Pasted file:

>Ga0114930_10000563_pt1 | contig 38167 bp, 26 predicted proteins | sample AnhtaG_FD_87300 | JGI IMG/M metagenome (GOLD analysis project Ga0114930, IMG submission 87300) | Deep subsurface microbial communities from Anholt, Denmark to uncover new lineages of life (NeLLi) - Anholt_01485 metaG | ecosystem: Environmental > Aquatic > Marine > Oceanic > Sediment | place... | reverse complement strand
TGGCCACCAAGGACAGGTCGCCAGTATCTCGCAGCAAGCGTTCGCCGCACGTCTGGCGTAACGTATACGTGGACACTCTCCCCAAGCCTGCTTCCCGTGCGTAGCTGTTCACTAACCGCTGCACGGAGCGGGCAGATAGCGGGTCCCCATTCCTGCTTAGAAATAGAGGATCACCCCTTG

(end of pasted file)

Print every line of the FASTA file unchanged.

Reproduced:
>Ga0114930_10000563_pt1 | contig 38167 bp, 26 predicted proteins | sample AnhtaG_FD_87300 | JGI IMG/M metagenome (GOLD analysis project Ga0114930, IMG submission 87300) | Deep subsurface microbial communities from Anholt, Denmark to uncover new lineages of life (NeLLi) - Anholt_01485 metaG | ecosystem: Environmental > Aquatic > Marine > Oceanic > Sediment | place... | reverse complement strand
TGGCCACCAAGGACAGGTCGCCAGTATCTCGCAGCAAGCGTTCGCCGCACGTCTGGCGTAACGTATACGTGGACACTCTCCCCAAGCCTGCTTCCCGTGCGTAGCTGTTCACTAACCGCTGCACGGAGCGGGCAGATAGCGGGTCCCCATTCCTGCTTAGAAATAGAGGATCACCCCTTG